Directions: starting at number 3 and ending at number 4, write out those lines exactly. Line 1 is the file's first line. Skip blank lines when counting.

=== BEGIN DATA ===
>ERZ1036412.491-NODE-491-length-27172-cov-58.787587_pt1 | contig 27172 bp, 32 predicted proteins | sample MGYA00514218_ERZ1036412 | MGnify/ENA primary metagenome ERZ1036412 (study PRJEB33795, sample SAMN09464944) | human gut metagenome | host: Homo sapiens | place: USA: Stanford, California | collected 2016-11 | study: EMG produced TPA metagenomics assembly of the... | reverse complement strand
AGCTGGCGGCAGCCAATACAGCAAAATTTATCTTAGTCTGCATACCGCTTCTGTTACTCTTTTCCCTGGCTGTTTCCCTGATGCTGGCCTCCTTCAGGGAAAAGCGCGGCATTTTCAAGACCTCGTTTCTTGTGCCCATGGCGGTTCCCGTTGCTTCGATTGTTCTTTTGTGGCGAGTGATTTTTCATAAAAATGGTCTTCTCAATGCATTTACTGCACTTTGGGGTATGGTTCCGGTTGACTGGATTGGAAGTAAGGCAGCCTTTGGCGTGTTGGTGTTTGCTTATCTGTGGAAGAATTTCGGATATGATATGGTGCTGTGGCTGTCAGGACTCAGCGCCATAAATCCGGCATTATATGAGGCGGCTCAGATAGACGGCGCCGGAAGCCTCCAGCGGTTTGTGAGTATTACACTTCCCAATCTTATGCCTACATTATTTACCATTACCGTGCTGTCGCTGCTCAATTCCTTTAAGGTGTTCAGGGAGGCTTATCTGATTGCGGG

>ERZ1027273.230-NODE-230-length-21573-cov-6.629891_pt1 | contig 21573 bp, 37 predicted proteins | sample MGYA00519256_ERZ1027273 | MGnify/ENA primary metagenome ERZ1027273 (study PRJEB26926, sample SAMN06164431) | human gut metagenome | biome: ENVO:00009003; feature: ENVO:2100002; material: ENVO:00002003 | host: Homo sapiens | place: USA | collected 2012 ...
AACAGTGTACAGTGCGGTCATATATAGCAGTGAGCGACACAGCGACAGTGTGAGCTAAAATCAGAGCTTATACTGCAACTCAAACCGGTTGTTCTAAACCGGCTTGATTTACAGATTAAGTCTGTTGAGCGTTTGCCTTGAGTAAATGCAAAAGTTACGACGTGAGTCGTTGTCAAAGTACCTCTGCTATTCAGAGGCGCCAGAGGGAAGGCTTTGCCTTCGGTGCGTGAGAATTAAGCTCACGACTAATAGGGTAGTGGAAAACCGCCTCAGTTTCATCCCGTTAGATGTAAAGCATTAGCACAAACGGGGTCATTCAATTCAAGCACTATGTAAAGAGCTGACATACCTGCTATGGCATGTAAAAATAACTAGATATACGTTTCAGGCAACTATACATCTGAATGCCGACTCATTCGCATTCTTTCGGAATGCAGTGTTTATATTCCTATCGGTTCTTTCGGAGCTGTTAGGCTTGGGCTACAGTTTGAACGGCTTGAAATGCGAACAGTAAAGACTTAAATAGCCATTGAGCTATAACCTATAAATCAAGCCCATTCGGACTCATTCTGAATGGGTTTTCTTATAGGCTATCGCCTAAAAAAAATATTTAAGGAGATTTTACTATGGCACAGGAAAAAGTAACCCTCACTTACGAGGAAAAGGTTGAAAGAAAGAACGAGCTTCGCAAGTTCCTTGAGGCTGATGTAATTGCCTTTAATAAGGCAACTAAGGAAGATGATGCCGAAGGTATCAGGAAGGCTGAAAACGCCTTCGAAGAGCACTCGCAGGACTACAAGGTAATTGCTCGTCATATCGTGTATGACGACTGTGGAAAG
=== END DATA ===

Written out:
>ERZ1027273.230-NODE-230-length-21573-cov-6.629891_pt1 | contig 21573 bp, 37 predicted proteins | sample MGYA00519256_ERZ1027273 | MGnify/ENA primary metagenome ERZ1027273 (study PRJEB26926, sample SAMN06164431) | human gut metagenome | biome: ENVO:00009003; feature: ENVO:2100002; material: ENVO:00002003 | host: Homo sapiens | place: USA | collected 2012 ...
AACAGTGTACAGTGCGGTCATATATAGCAGTGAGCGACACAGCGACAGTGTGAGCTAAAATCAGAGCTTATACTGCAACTCAAACCGGTTGTTCTAAACCGGCTTGATTTACAGATTAAGTCTGTTGAGCGTTTGCCTTGAGTAAATGCAAAAGTTACGACGTGAGTCGTTGTCAAAGTACCTCTGCTATTCAGAGGCGCCAGAGGGAAGGCTTTGCCTTCGGTGCGTGAGAATTAAGCTCACGACTAATAGGGTAGTGGAAAACCGCCTCAGTTTCATCCCGTTAGATGTAAAGCATTAGCACAAACGGGGTCATTCAATTCAAGCACTATGTAAAGAGCTGACATACCTGCTATGGCATGTAAAAATAACTAGATATACGTTTCAGGCAACTATACATCTGAATGCCGACTCATTCGCATTCTTTCGGAATGCAGTGTTTATATTCCTATCGGTTCTTTCGGAGCTGTTAGGCTTGGGCTACAGTTTGAACGGCTTGAAATGCGAACAGTAAAGACTTAAATAGCCATTGAGCTATAACCTATAAATCAAGCCCATTCGGACTCATTCTGAATGGGTTTTCTTATAGGCTATCGCCTAAAAAAAATATTTAAGGAGATTTTACTATGGCACAGGAAAAAGTAACCCTCACTTACGAGGAAAAGGTTGAAAGAAAGAACGAGCTTCGCAAGTTCCTTGAGGCTGATGTAATTGCCTTTAATAAGGCAACTAAGGAAGATGATGCCGAAGGTATCAGGAAGGCTGAAAACGCCTTCGAAGAGCACTCGCAGGACTACAAGGTAATTGCTCGTCATATCGTGTATGACGACTGTGGAAAG